Confronting the racism in college rankings

Uniformity shouldn’t outweigh diversity

Confronting+the+racism+in+college+rankings

McKenna Premus / Collegian Staff

By Max Schwartz, Collegian Columnist

Let’s face it: college rankings are racist.

College rankings, although helpful in seeing what an institution has to offer, are based on a system that perpetuates institutional racism by bolstering universities with histories of minority oppression. A common misconception is that because the rankings are relatively new, they are just to judge a university on where it currently stands, not where it stood in the past. And while I’d love to think that most universities have changed recently, I’d be remiss not to mention that only 66 years ago most people of color could not even attend “white” colleges, let alone high schools.

Washington State University professor Talmadge Anderson in his Journal of Black Studies states in regards to the Brown vs. Board of Education case, “The Brown decision created political dilemmas for white proponents of racial segregation and for Blacks who had successfully challenged the separate but equal doctrine.” If education is the bridge to success, then this decision should’ve given Black students hope. Instead of hope, however, it gave universities a justification for their racial biases.

The National Bureau of Economic Research claims that many elite universities like Harvard “recruit to reject” applicants, ultimately boosting their status as a top college as the number of applicants increases and their acceptance rate decreases. According to the report “underrepresented minorities needed to score an 1170” on the SAT to qualify for mail encouraging them to apply. On the contrary Asian-American males needed at least 1380 to qualify for the Harvard mailing list. By recruiting and then denying applicants, schools like Harvard can fundamentally diversify their applicant pools while simultaneously lowering their acceptance rate. What this reveals about Harvard and many elite institutions is a level of performative social commentary with no intent to change. This report suggests that because Harvard has a history of predominant whiteness, they’re going to try to recruit more “underrepresented minorities” and then deny them to “up” their status.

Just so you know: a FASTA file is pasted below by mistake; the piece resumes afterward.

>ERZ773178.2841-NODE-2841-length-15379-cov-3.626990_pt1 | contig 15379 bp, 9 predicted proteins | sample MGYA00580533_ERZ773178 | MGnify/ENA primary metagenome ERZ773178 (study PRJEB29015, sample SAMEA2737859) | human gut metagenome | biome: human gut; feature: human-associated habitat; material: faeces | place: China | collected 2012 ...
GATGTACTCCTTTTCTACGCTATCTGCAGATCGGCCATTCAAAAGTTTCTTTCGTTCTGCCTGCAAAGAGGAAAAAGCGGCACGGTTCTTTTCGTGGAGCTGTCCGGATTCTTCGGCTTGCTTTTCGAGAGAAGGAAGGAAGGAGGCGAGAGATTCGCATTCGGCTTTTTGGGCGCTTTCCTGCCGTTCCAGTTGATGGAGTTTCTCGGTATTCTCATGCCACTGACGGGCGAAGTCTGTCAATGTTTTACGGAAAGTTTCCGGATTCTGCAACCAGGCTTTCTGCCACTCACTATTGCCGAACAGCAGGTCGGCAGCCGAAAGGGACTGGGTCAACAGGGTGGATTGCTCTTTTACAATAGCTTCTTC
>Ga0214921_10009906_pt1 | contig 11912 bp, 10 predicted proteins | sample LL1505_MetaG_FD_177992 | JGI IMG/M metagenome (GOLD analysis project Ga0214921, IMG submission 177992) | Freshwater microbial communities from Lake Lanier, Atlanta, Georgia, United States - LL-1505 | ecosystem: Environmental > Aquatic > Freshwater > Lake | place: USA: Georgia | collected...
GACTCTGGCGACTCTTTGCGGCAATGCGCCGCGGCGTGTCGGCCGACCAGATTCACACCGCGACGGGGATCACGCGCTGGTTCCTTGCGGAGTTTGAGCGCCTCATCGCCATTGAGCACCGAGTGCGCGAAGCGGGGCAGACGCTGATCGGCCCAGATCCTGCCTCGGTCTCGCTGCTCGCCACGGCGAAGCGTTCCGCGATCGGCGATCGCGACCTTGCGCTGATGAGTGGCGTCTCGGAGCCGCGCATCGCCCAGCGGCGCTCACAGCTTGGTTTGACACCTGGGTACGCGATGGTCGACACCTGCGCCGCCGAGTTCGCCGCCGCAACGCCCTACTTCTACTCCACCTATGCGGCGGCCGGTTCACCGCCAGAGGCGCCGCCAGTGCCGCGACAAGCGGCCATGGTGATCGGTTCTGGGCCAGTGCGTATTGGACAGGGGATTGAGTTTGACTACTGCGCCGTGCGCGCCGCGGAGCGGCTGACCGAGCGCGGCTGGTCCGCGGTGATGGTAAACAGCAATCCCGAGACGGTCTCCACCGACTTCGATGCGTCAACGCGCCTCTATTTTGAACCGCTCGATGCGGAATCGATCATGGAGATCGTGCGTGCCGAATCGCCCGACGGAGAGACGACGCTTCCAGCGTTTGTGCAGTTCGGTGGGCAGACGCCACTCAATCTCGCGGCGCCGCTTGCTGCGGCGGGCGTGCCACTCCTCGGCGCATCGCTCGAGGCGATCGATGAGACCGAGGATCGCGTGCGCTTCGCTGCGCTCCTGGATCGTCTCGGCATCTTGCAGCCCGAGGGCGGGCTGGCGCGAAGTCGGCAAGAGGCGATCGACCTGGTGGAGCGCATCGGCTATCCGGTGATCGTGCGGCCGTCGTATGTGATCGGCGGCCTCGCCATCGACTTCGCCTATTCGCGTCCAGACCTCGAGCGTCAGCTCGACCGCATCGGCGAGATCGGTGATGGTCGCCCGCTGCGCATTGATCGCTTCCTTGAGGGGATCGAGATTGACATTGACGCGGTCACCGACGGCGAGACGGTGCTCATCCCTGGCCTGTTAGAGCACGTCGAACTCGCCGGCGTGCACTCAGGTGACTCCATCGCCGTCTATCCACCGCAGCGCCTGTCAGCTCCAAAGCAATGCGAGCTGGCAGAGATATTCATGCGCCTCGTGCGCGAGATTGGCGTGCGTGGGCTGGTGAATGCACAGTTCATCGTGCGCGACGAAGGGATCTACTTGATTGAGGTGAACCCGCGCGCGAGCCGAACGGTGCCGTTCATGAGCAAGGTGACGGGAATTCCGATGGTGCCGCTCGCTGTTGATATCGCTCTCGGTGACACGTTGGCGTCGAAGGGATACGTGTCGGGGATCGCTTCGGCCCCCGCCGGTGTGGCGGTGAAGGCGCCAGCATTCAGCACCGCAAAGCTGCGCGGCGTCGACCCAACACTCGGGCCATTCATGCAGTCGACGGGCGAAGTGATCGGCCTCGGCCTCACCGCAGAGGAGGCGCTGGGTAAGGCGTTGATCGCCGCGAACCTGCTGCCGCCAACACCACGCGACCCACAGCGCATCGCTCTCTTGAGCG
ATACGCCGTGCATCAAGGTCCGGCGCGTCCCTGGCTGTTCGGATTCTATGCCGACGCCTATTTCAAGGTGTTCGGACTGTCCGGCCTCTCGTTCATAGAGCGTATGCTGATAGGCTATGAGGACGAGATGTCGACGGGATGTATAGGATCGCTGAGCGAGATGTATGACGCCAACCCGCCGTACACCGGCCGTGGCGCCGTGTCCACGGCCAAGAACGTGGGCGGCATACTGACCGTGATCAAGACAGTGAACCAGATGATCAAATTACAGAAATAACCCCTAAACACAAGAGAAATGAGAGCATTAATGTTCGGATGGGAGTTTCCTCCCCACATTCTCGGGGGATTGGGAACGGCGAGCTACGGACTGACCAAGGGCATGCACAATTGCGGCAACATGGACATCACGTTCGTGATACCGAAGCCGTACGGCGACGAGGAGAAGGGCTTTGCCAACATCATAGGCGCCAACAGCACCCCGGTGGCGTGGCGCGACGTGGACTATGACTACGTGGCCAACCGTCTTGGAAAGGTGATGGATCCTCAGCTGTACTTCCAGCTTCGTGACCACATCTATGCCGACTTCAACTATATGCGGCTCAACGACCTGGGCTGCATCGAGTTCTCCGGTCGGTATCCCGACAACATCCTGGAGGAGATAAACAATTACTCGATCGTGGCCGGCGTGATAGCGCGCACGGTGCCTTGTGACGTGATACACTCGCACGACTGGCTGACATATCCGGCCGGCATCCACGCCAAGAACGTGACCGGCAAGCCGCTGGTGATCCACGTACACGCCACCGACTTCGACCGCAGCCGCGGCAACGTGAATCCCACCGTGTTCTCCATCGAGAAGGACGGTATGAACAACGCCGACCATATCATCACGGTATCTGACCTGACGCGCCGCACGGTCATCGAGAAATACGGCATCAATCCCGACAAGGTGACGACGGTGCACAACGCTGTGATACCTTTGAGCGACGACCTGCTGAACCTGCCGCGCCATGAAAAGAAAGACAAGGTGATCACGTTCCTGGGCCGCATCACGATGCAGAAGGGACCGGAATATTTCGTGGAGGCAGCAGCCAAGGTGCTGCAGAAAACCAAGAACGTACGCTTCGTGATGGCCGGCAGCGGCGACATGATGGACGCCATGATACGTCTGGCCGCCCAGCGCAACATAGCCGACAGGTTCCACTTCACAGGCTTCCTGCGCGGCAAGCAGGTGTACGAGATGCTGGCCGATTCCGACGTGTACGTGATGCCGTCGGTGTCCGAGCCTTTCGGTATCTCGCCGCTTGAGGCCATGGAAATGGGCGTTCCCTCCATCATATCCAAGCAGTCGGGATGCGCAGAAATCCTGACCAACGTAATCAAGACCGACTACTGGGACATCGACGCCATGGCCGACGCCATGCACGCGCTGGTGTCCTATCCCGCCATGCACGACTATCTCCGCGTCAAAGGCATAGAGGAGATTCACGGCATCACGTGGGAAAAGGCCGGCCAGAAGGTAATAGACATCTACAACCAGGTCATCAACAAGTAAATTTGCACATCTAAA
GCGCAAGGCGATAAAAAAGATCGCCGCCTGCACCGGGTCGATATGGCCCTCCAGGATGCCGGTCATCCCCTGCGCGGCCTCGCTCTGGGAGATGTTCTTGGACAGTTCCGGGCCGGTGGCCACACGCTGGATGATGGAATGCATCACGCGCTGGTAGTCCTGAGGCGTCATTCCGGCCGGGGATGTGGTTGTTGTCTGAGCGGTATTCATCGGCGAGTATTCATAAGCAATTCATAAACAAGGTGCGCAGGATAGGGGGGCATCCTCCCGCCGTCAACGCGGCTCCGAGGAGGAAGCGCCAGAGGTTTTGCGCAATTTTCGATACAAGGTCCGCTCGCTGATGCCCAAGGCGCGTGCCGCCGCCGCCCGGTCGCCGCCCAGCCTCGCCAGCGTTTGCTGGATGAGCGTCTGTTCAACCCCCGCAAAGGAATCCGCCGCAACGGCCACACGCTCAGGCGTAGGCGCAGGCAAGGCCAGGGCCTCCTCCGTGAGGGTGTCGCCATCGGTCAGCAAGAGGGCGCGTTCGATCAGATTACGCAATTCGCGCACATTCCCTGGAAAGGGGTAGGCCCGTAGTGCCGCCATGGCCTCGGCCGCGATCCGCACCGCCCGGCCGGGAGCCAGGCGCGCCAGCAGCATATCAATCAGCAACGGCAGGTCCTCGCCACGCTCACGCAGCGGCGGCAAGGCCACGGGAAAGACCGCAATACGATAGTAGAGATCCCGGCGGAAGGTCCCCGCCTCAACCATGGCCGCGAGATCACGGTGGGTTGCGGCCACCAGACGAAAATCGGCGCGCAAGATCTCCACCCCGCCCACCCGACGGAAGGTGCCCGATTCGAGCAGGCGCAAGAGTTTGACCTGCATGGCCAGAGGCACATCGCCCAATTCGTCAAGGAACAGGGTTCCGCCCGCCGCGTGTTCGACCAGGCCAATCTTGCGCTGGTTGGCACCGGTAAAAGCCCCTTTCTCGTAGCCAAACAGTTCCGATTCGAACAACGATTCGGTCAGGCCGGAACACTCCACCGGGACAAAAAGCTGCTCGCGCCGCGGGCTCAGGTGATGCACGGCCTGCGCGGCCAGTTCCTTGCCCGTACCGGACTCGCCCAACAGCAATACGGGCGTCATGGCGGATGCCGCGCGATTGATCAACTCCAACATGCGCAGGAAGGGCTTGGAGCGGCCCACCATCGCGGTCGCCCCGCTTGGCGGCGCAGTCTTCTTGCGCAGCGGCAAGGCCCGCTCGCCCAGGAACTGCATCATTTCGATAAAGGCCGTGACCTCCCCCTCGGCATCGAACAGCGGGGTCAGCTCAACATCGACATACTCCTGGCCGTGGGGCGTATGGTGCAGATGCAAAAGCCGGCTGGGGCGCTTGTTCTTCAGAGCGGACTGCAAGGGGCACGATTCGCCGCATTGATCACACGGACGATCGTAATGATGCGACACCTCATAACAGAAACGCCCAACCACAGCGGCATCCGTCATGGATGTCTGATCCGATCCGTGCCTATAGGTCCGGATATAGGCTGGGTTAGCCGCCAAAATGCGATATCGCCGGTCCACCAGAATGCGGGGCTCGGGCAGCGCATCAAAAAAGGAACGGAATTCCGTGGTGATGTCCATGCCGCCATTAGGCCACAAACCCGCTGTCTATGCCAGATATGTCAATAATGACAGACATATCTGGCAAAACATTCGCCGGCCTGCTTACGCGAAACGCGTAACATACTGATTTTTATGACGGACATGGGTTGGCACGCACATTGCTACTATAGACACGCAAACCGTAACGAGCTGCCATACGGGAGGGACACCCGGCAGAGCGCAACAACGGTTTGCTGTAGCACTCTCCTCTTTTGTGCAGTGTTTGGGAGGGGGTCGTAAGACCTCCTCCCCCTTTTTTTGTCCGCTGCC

The US News’ Best National University Rankings is one of several ranking systems I looked at which bases ranking on several criteria, some of which are very important in the real world. However, some other criteria, like ethnic diversity index, hold very little weight in an institution’s overall ranking. The EDI considers non-white domestic students enrolled at an institution. In the 2020 Best University rankings, only two of the top 10 universities also ranked in the top 10 for ethnic diversity index, specifically Stanford University and MIT. The other schools that topped the ethnic diversity index didn’t come anywhere close to the Best National University rankings, for instance, the No. 1 and No. 2 most ethnically diverse: University of Hawaii at Hilo and Andrew University, both ranked No. 293 and No. 381 in the rankings. Of the top 10 best universities, 80 percent fail to rank in the top 10 in most ethnically diverse. If that doesn’t say something about the “Best Universities,” I’m not sure what does.

So why does it matter, who cares if Harvard is ranked No. 2 and Howard is No. 104? A low rank and number won’t stop Black graduates from succeeding beyond academia, but it certainly makes it harder. These graphics show where most employees at top tech companies like Google and Apple graduated from. Of the top-20 most recruited-from colleges, only three are in the top-30 most ethnically diverse campuses according to the ethnic diversity index. Instead of getting the treatment people should be granted at colleges, Black students must go above and beyond to stand out to employers. That’s not to say that many students being hired aren’t Black or people of color, but if the top schools in the country are lacking on the diversity-front, then that will be reflected in the workforce.

College rankings, albeit irrelevant in the grand scheme of life, have a large impact on high school seniors and employers alike. As participants in college ranking culture we must demand more representation and diversity in these lists as the effects will be felt by many. College rankings must put more weight on criteria like ethnic diversity and social justice initiatives if they want to give prospective students and potential employers a more realistic image of the school as a whole. As a collective of students and alumni we have the power to initiate change and demand more. With the proper tools and representation, college rankings can finally deliver on what they’ve been promising for years, rewarding futures of diversity over histories of sameness.

Max Schwartz is a Collegian Columnist and can be reached at [email protected] and followed on Twitter @maxwschwartz.